I wrote earlier about the unexpected hassle of getting between Budapest and Zagreb. Renting a car is the easiest way to do it, but it’s certainly not cheap. Actually, the cost of the car rental is the cheapest part of the equation. If you’re coming from essentially anywhere else in the world, you’ll probably have to sit down when you find out how much the fuel is going to cost you. Fuel prices range from about $6 per gallon to over $9 per gallon in Europe.
When you do the conversion, the price might knock you off your chair.
Still, while fuel isn’t a bargain anywhere in Europe, there are still ways to save. Here are a few tips that I have learned from experience driving all over Europe:
A car can be a liability. Consider whether you really need a car. If you don’t, skip the rental counter. Public transportation is much better in European cities, parking is an expensive hassle, and traffic cameras lurk everywhere waiting to cite you for even the smallest transgressions. It’s really better not to have a car at all, if you can reasonably avoid it.
Think small. A smaller and lighter vehicle not only saves fuel, it’ll be a lot easier to navigate and park on narrow European streets. Keep in mind, though, that the smallest European vehicles are tiny–and they’re not particularly fun to drive. Also don’t trust rental agencies’ promises regarding the number of bags a car can accommodate. Subtract one from the published number, unless you travel extremely light and carry only small bags.
Choose a diesel vehicle if possible. Diesel fuel is usually cheaper than gasoline, and a gallon of diesel takes you farther than a gallon of gasoline. Even if it costs more to rent a diesel vehicle, you can more than make up the difference in fuel cost savings.
If you can drive stick, rent a manual transmission. Not only is it cheaper to rent a vehicle with a manual transmission, but it’s also more fuel efficient.
Don’t fill up along the motorway. Granted, it’s hard to beat the convenience of fueling along the motorway, where it’s a breeze to pull off and back on. This convenience will really cost you, though. Fuel costs an extra 10% or more versus filling up in town.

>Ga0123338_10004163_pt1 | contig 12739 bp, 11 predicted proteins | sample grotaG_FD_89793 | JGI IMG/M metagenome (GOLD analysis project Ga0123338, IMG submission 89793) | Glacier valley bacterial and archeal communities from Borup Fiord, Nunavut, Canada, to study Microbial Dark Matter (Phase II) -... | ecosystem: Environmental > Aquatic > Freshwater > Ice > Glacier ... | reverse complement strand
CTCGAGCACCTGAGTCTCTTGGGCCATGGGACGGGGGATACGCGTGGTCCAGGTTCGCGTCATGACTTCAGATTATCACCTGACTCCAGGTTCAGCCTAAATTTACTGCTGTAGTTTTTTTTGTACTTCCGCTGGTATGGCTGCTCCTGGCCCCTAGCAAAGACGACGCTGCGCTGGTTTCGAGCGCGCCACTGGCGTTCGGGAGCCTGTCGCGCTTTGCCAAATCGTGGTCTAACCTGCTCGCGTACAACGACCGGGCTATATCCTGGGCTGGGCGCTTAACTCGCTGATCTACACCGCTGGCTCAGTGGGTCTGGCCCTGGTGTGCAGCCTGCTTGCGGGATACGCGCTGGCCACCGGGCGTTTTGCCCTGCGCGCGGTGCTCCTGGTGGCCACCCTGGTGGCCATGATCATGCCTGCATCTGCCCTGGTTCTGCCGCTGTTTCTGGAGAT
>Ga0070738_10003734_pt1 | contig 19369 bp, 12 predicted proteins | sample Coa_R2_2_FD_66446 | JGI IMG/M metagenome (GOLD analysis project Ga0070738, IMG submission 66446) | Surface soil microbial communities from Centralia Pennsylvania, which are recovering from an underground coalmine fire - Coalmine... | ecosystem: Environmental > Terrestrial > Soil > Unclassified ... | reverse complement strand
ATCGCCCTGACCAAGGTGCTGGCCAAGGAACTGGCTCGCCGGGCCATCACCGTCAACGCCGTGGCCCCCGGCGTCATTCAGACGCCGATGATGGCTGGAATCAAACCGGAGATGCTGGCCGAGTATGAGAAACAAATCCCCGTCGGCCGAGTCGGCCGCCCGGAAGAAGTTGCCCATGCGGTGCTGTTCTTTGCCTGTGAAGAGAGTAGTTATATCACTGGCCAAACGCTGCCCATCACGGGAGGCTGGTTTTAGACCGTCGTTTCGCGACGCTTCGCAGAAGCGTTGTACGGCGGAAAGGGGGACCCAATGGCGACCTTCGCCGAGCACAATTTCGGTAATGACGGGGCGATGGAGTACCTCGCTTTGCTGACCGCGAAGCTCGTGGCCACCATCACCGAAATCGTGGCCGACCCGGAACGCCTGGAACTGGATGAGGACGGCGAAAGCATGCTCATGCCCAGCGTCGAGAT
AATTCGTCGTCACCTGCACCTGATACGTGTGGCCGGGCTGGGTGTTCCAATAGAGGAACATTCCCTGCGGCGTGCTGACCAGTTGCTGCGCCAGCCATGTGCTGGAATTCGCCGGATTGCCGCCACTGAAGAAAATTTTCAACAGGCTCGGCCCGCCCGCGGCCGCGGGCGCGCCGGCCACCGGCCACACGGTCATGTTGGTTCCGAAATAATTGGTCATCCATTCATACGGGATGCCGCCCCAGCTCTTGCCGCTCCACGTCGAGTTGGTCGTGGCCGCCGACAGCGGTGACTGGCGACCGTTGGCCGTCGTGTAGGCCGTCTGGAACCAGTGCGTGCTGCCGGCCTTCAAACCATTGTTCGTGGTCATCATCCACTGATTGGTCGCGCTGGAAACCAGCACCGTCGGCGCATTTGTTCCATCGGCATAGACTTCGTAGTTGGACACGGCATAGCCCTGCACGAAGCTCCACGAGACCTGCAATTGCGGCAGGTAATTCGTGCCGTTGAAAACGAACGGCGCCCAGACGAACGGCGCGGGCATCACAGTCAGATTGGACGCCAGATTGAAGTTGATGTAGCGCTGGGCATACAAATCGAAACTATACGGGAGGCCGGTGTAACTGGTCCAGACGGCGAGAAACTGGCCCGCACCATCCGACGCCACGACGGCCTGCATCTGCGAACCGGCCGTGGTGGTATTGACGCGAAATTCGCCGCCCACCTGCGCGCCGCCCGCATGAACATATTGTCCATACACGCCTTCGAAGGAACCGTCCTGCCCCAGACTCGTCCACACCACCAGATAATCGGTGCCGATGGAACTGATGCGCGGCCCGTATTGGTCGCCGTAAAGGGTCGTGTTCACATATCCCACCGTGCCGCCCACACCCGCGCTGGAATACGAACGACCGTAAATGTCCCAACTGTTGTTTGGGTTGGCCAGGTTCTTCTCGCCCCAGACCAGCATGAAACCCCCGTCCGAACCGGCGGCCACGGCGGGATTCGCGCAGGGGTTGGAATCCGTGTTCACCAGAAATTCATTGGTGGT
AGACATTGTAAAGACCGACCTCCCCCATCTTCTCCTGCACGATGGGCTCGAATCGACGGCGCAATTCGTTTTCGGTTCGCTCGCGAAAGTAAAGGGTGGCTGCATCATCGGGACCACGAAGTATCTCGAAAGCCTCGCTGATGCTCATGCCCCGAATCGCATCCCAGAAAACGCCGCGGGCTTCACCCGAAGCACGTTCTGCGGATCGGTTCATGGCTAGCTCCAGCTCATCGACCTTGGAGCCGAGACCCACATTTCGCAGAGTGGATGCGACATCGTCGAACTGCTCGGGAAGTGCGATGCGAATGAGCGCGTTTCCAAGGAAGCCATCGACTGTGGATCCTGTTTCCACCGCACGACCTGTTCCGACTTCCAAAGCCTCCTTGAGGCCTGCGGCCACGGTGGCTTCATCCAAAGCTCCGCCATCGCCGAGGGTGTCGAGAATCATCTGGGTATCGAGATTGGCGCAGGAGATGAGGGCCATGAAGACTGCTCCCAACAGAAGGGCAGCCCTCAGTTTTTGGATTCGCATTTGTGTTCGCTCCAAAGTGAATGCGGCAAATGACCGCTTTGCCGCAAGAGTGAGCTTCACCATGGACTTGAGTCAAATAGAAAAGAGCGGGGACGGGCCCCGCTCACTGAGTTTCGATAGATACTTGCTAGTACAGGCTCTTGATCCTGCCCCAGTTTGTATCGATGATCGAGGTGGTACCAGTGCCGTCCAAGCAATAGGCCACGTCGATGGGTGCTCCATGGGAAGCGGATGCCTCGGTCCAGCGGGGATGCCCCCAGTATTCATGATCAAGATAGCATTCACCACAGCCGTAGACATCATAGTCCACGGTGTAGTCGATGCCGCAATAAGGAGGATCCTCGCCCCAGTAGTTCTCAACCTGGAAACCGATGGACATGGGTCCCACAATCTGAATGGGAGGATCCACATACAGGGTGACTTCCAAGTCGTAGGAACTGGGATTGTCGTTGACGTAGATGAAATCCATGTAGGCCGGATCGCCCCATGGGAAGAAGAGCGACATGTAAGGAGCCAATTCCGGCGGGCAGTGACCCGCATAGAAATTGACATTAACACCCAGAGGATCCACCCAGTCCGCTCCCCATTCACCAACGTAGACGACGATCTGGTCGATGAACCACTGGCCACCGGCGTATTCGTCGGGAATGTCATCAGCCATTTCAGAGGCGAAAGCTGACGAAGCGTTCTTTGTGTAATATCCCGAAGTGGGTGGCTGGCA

Buy fuel in major cities. Transportation costs more in Europe than it does in other places. Accordingly, the farther you are from a fuel transportation hub, the more you’ll pay. This is different than, for example, the US where fuel can cost much less in the countryside.
Run for the border. If you’re near Andorra, Luxembourg, Bosnia or Ukraine, it might be worth ducking across the border to fill up. These countries have some of the lowest fuel prices in Europe (Russia and Belarus have relatively low fuel prices, but also officious borders and visa hassles–they’re probably not worth it). However, you can still save money–even if you’re not in one of the cheapest countries–by paying attention to which side of the border you are on. Diesel is much less expensive in The Netherlands than it is in Germany. Gasoline is cheaper in France than in Belgium.
Pay with local currency, or use a no foreign transaction fee credit card. Traveling from Austria to Hungary? Cheaper Hungarian fuel prices might end up more expensive if you pay in Euros. The currency of Hungary is the Forint and you won’t get a good exchange rate at a gas station. Ditto in Bosnia. They use Bosnian Convertible Marks and most gas stations don’t take credit cards. However, they’ll gladly take your border currencies (euros or Croatian Kuna) at a horrible exchange rate. If you can pay with a credit card, you’ll get a semi-honest exchange rate by using a credit card with no foreign transaction fee. I use a Capital One Visa card which not only has no foreign fee, but also pays me 1.25% cash back. This card isn’t at the top of my wallet in the US, but it’s great for international use.
What was the bottom line? I rented the smallest car available from the rental agency, which was an Opel Corsa. My trip from Budapest Airport to Zagreb, round-trip, cost about $160 in gasoline. The 7-day car rental cost me a few dollars less on top of this, for an eye-popping grand total of $317 in transportation cost, not counting parking and tolls (which added roughly another $40 to the total). Granted, I did drive around Zagreb some, but it’s not a large city and I didn’t use a lot of fuel. I put about 500 miles on the car, total, for a cost of 32 cents per mile driven. Your mileage will vary, obviously, depending upon the number of people in the car and the speed you drive. I was alone in the car and drove strictly at the speed limit (the majority at 130KM/h), wary of speed cameras.
Was it worth it? Marginally. I was able to travel more or less exactly on my schedule, but it was a colossal hassle with the rental agency. An hour after renting the car, I discovered that the headlight had burned out, so I was unable to travel any farther than the outskirts of Budapest. It was an epic battle with the rental company to make things right. While they eventually did, having to battle over a maintenance issue was really the last thing I needed after 15 hours of travel from Los Angeles. It would have been a net loss versus arranging other forms of transportation, but having the use of the car in Zagreb with my team there (in my real life I am the founder of a mobile applications company) made up the difference. We had immediate and convenient transportation whenever we wanted to go somewhere. And I actually saved travel time versus flying in from Budapest, because the airport in Zagreb is neither close nor convenient to the city.
I hope these tips help you save money on your next trip to Europe. Happy driving!